What Do Postsecondary Environmental Science Teachers Do?
Environmental science teachers in a postsecondary setting teach courses in environmental science in undergraduate and postgraduate academic settings. Depending on the specific job situation, you may be spending most or all of your time teaching, or splitting your time between teaching and conducting research. Growth in this career area is steady but not spectacular, with 180 job openings per year. As environmental concerns continue to grow, there is corresponding demand for teaching and research in this field.
Environmental Science Teachers, Postsecondary, Skills and Abilities
As an environmental science teacher in a college or university setting, you will need to have a strong background in environmental sciences, including related fields such as geography, chemistry and biology. In order to teach effectively, you should also have excellent communication skills, as well as the ability to organize and present information clearly. Organizational skills are an important asset in a field where lectures and assignments need to be planned out and a curriculum must be designed. As you will be teaching adults, you will have to face the challenge of creating coursework that is clear and accessible while continuing to challenge your students and offering them an appropriate balance of support and independent work.
Environmental Science Teachers, Postsecondary, Duties
Most environmental science teachers in a postsecondary setting divide their time between teaching and research, in varying proportions. In terms of teaching, your responsibilities will involve designing a curriculum, preparing course materials and evaluating assignments, tests and lab work done by your students. You will also be required to keep regular office hours to provide assistance and support to students. As a researcher, you will need to research and publish findings in professional publications. You will also be expected to regularly update yourself on developments in your field. Some other requirements you are likely to face include:
- Initiating and moderating classroom discussion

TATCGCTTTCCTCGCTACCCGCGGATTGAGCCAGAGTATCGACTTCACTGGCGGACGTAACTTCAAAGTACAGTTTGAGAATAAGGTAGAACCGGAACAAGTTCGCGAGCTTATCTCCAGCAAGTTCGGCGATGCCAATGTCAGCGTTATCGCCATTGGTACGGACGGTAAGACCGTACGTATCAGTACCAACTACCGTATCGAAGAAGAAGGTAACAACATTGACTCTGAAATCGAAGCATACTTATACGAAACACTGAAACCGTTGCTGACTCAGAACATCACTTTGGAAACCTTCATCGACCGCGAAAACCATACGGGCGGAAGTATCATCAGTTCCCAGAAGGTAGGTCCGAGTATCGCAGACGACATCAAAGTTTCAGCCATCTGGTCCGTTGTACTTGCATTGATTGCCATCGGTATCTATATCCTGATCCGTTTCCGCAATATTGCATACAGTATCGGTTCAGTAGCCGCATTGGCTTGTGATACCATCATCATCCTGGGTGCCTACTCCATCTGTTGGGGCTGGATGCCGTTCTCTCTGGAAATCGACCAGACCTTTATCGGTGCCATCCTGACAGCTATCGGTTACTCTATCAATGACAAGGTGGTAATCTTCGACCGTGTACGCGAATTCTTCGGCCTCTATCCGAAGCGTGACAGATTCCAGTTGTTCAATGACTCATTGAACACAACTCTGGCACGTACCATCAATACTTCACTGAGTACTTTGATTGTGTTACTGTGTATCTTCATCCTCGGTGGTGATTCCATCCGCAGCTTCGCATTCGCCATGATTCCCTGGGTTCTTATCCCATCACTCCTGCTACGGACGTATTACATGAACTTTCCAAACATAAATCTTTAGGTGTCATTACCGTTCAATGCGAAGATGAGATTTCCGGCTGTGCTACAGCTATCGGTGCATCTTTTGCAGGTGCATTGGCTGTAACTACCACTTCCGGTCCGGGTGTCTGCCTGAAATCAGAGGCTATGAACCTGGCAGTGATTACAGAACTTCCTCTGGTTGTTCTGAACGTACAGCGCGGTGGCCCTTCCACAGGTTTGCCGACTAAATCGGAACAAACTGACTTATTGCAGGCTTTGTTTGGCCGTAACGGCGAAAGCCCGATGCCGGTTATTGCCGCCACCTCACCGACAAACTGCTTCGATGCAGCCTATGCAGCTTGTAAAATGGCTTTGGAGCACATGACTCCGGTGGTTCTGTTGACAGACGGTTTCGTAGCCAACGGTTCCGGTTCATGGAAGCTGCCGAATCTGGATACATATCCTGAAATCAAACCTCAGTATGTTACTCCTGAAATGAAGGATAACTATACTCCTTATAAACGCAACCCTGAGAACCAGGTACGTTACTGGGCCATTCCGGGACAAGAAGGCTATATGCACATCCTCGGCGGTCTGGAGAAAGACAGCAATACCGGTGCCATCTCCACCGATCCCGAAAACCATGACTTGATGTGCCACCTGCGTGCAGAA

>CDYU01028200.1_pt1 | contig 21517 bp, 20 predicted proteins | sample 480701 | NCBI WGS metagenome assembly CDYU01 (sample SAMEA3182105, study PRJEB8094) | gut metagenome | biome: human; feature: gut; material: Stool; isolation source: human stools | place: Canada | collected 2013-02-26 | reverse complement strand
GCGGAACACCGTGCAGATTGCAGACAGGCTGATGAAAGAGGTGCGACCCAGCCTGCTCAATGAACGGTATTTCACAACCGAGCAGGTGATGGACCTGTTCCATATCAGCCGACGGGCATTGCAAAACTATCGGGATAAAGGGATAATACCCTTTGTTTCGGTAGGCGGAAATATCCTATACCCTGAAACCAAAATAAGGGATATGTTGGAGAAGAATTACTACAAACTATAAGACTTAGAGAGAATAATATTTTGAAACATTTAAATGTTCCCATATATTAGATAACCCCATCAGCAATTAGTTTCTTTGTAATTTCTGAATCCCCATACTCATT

- Supervising your graduate or undergraduate students in research, teaching, or internships
- Provide students with advice on their academic and vocational goals
- Write and submit grant proposals to obtain outside research funding
- Serve on academic committees dealing with policies, departmental issues and academic questions
- Perform administrative duties in your department
- Review papers for scientific publications
Environmental Science Teachers, Postsecondary, Tools and Technology
As a researcher and lab research supervisor for others, you will use tools such as atomic absorption AA spectrometers and various types of water analyzers. In your teaching capacity, you will need to use microphones, televisions and interactive whiteboard controllers to optimize classroom presentation. In the field, you will be using and teaching the use of field data collectors to obtain samples and environmental information. Course management software can help you in designing and organizing your courses, assignments and grades. Information retrieval and search software is valuable for scientists working with data sets.
Education and Training for Environmental Science Teachers, Postsecondary
In order to teach environmental science at a postsecondary level, a doctoral or professional degree is required. A background in environmental science or environmental chemistry is necessary, as is education training, which can be specifically for science teachers or may consist of general teacher education.
Environmental Science Teachers, Postsecondary, Salary
This is a field that pays quite well, with a median salary of $77,500. At the lowest end, salaries begin at $42,100, with the potential to climb as high at $144,100.
Environmental Science Teachers, Postsecondary, Jobs by Geography
The highest median wages for environmental science teachers are available in the states of Michigan, Washington and Utah. The greatest growth in this field is predicted for Georgia, Arkansas and Colorado, while the greatest amount of jobs exists in New York, Maryland and Arizona. Consider these facts, together with work environment, institutional size and teaching-research balance when deciding which areas would be best to look for an environmental science teacher position.